There were also examples of after-death communication (ADC), which are sensed-presence or apparitional experiences involving deceased family members or friends.  Unlike hauntings which are place-centered, ADC encounters are person-centered involving meaningful coincidences (or synchronicities) for the percipients

The archive contains several reports of near-death experiences (NDEs). However, the more representative encounters involved nearing death awareness (NDA) type experiences.  In NDA situations, terminally-ill patients experiencing death-bed visions will have perceptions of welcoming apparitions of deceased relatives or loved ones

  • Terminal patients will also appear to hold conversations with persons who are not physically present in their room.  Sometimes nurses described these aspects of NDA experiences as dementia
  • It is also not uncommon for gravely-ill patients to be alert and conversant in their final hours before death, a phenomenon called “terminal lucidity”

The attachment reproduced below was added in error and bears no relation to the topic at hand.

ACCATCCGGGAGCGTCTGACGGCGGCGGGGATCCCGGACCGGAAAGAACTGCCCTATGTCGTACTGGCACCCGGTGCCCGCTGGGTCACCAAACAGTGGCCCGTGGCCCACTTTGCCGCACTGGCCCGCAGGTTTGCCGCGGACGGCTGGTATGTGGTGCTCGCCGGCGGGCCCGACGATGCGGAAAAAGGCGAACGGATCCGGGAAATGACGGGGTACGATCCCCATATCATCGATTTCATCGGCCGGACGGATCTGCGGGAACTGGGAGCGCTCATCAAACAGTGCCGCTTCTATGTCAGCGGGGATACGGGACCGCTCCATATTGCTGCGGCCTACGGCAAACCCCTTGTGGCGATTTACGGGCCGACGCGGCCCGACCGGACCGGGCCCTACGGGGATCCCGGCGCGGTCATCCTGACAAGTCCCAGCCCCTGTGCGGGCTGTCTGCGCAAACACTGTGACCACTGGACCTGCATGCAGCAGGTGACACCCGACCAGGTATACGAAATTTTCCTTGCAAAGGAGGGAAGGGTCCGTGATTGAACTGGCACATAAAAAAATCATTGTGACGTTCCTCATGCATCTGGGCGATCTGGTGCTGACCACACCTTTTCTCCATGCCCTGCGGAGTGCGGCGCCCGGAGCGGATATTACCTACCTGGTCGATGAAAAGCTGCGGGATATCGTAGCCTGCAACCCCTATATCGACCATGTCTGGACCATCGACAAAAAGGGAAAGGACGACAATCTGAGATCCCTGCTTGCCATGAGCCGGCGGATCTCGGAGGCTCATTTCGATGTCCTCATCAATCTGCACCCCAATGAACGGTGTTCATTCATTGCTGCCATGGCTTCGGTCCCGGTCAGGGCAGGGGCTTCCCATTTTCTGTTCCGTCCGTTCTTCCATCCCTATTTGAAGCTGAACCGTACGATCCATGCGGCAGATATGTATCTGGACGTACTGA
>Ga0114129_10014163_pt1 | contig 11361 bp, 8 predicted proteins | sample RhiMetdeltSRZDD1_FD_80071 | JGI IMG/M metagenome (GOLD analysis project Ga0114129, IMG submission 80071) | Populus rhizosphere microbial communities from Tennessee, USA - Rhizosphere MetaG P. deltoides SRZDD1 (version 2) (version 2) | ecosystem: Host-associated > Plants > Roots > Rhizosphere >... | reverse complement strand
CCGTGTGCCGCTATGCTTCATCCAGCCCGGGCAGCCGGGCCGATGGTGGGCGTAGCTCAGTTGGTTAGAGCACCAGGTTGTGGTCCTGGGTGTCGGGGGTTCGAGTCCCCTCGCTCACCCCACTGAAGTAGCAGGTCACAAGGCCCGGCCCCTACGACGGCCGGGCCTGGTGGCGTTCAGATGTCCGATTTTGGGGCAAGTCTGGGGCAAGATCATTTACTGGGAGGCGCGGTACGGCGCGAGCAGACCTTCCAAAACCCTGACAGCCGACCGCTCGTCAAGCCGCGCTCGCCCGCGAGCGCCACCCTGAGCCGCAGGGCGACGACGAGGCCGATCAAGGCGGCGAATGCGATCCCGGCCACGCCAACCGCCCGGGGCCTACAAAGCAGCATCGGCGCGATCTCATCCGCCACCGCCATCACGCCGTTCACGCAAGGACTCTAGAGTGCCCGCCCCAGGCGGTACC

Provided below are examples of exchanges regarding NDA situations as characterized by nurses working in long-term care and palliative care settings 

I’ve been a hospice nurse for 5 years. I have been with hundreds of people at the time of their death & I can tell you first hand that if the patient is alert enough to speak, you’ll hear them talking to loved ones that have already passed over

That is so true. I, too am a hospice nurse and when pts. start talking to their dead relatives, you know that they have about a week MAX before they are gone

From experience I’ve learned that when a pt tells you they’re going to die…they usually do…and if they start talking to dead family members…they usually die…it’s like the family members have come to take them…..

As a follow-on to the earlier wordcloud project, we wondered whether unsupervised machine learning, specifically topic generation models, could discover the abovementioned themes in the NGS archive 

  • Generative topic models

    view documents as having a latent semantic structure of topics that can be inferred from co-occurrences of words in documents  

  • For this project, the Latent Dirichlet Allocation (LDA) topic model was employed.  LDA views documents as probability distributions over topics and topics as probability distributions over words